I have given several Golden Fleece awards on this blog site since I started that program last year: I should clarify for my new readers that the Golden Fleece Award is an idea I stole from U.S. Senator Proxmire, who gave such awards in the 1970’s and 80’s to particularly stupid government programs and officials. I was a lobbyist in Washington during that time, and Senator Proxmire’s awards were a breath of fresh air, and eagerly awaited by many Washingtonians and others, elsewhere. I am pleased to continue the tradition.
However, the story I am about to relate, illustrates that, once in a while, government officials do come up with brilliant ideas that often go unnoticed in the morass of stupidity that generally emanates from such sources. I feel that these brilliant ideas should be recognized as well.
I am therefore awarding a new class of Golden Fleece citations called Golden Eagle Awards: This story more than qualifies as the first of those awards.
Latvia, Lithuania and Estonia have been in the news more than usual since Russia invaded Ukraine. The reason is obvious. They are very vulnerable to a similar attack from Vladimir Putin.
Conventional wisdom says that Russian tanks would need approximately an afternoon to roll over the borders with these small countries, and reach the Baltic Sea, thus subjugating them to Russia once again. All three have joined NATO specifically to avert this possibility since, as part of NATO, they now fall under Article 5 of the NATO charter – an attack on one is an attack on all.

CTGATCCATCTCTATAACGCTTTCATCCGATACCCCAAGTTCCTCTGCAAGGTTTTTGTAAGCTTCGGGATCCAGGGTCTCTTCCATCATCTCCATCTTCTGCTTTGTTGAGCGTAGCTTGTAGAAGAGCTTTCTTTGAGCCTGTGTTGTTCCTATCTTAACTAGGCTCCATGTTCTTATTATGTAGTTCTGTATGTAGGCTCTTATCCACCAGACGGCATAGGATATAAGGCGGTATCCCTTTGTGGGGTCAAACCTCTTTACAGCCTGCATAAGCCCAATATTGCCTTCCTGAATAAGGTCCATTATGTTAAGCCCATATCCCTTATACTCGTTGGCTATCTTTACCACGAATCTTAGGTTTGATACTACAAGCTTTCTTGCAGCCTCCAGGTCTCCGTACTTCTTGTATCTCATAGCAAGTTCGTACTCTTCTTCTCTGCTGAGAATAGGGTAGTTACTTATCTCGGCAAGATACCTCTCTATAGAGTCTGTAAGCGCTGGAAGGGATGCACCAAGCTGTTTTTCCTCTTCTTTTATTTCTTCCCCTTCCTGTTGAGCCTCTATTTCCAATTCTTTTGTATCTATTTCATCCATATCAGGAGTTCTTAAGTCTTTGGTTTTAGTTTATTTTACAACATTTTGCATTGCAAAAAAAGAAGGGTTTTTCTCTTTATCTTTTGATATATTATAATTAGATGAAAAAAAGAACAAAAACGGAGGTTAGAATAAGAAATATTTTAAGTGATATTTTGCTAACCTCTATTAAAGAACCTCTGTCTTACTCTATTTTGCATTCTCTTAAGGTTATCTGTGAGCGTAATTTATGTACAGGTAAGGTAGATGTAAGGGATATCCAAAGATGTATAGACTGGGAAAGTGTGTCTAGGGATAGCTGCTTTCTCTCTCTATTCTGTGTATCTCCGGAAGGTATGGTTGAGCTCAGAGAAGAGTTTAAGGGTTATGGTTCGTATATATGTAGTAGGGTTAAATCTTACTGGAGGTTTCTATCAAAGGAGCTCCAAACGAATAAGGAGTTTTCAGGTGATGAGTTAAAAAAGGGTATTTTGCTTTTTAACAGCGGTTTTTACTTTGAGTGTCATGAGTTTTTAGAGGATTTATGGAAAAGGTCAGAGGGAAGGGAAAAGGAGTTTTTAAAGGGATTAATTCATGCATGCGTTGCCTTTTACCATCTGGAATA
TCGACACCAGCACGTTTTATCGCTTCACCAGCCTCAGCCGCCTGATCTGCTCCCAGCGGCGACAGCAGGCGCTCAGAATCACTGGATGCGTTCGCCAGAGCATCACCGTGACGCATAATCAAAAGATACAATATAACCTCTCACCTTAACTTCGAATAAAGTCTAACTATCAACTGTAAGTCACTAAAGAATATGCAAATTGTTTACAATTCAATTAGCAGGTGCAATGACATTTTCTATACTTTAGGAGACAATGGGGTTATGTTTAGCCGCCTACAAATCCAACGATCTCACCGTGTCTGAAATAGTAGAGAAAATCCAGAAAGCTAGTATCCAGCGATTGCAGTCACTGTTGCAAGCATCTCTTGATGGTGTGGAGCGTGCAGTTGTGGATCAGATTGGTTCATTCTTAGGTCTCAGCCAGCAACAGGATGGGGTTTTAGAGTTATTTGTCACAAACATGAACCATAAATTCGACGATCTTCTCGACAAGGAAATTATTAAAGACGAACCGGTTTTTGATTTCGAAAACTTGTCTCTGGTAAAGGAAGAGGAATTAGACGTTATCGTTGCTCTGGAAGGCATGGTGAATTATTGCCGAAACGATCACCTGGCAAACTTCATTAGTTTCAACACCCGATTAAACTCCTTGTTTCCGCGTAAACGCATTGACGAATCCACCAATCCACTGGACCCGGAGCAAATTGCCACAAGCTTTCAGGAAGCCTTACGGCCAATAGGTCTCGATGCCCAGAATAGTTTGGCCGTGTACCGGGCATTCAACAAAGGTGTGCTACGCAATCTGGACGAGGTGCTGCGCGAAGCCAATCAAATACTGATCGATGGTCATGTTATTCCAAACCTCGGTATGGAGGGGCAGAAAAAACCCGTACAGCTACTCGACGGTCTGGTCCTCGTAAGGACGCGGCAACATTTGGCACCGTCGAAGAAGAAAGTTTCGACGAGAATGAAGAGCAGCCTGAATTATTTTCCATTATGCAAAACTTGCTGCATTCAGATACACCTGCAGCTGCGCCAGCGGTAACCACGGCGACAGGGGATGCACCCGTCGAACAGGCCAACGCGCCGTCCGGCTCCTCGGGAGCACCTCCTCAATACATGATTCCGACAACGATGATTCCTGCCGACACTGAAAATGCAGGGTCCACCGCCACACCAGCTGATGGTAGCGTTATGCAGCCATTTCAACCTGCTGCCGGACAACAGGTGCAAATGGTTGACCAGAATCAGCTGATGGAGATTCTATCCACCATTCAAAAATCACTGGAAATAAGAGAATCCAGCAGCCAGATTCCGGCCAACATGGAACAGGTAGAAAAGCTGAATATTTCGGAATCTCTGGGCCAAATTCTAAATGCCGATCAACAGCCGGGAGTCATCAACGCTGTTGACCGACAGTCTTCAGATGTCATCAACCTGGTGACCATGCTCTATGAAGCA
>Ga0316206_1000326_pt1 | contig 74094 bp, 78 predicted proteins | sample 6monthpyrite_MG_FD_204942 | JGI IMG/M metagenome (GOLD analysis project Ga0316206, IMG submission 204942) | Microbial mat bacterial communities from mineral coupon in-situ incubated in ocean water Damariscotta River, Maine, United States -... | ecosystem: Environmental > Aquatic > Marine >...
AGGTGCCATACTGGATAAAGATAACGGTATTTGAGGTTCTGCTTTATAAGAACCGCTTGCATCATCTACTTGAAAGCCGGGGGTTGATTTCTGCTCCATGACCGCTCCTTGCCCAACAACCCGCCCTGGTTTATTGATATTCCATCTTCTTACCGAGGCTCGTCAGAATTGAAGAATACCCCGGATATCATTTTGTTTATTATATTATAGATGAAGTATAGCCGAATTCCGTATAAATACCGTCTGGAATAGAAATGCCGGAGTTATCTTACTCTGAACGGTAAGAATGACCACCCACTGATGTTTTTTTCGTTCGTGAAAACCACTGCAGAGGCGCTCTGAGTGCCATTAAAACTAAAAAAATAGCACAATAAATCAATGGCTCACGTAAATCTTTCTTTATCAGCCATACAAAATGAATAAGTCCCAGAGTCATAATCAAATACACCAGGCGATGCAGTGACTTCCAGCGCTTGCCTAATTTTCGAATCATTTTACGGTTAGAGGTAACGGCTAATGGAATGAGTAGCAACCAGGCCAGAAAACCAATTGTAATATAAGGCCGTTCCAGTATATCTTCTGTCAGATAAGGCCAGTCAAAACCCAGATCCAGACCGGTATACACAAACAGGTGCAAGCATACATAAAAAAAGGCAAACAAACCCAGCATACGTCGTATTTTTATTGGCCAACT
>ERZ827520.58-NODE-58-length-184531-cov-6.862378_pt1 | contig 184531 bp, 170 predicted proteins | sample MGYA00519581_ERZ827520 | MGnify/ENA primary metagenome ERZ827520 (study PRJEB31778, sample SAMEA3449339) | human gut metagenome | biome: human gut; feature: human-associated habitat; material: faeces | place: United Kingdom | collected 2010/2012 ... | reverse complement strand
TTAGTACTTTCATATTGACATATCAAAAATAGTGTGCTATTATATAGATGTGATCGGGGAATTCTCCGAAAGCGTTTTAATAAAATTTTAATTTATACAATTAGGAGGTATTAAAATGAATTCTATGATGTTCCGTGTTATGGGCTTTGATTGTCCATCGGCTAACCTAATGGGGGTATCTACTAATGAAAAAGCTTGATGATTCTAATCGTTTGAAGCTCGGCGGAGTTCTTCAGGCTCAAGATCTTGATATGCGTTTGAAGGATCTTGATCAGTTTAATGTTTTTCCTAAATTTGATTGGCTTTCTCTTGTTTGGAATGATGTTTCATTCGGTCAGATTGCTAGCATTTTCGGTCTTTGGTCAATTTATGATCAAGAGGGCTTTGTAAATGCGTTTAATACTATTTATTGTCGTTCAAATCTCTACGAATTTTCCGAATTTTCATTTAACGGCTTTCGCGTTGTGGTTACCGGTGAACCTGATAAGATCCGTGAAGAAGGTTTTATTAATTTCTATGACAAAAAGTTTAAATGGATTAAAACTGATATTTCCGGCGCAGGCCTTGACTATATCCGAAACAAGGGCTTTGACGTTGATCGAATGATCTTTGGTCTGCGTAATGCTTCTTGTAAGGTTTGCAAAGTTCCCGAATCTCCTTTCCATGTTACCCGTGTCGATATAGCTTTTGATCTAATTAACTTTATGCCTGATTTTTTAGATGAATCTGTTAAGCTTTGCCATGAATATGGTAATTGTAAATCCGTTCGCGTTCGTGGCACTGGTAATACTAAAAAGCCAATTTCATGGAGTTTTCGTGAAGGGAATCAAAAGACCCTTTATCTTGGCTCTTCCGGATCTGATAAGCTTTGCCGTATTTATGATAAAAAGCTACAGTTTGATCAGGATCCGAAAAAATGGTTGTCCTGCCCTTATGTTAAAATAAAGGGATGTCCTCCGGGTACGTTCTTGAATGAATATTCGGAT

However, it is interesting how the Russian invasion of Ukraine has altered, somewhat, the fear these three small countries have traditionally had of their massive neighbor. In a recent interview, a Lithuanian Air Force General said, “We have always thought we were facing a superior enemy. Russia’s invasion of Ukraine has shown that we aren’t!” Still, they have to be vigilant.
Latvia has just made the news for a different reason, and that reason is the basis of this Golden Eagle award.
Late last year, Latvia changed its drunk driving law so that drivers found with 1.5mg of alcohol per 100ml of blood – three times the legal limit – could have their vehicles seized and sold by the government.
Latvia has among the worst rates of drinking and driving in Europe, according to public broadcaster LSM, with an estimated 3,500 cases a year.
The change in the law has led to a surge in vehicle confiscations that filled state pounds in a matter of weeks.
Members of the Latvian parliament have agreed to allow the transfer of these, now state-owned, confiscated, cars to the Ukrainian military, and to Ukrainian hospitals.
Authorities pledged to hand over two dozen cars a week to NGO “Twitter Convoy”, a Latvian charity that sends donated vehicles to Ukraine.
Eight seized vehicles left a car pound in the capital, Riga, last Wednesday and are due to cross the border soon.
“No-one expected that people are drunk-driving so many vehicles,” the NGO’s founder, Reinis Poznaks, told Reuters news agency. “The government can’t sell them as fast as people are drinking. So that’s why I came with the idea – send them to Ukraine.”
The first eight cars had a combined value of about €18,500 (£16,500), according to Latvian website Delfi.
I can’t think of a better, more innovative idea to start off this new category of the Golden Fleece Awards.
Reinis Poznaks and the Latvian parliament are my first recipient, and deservedly so. May there be many more Reinis Poznaks out there and if you, my readers, know of any more examples of positive, innovative ideas, please let me know. It’s time we celebrated the positive contributions as well as the negative ones.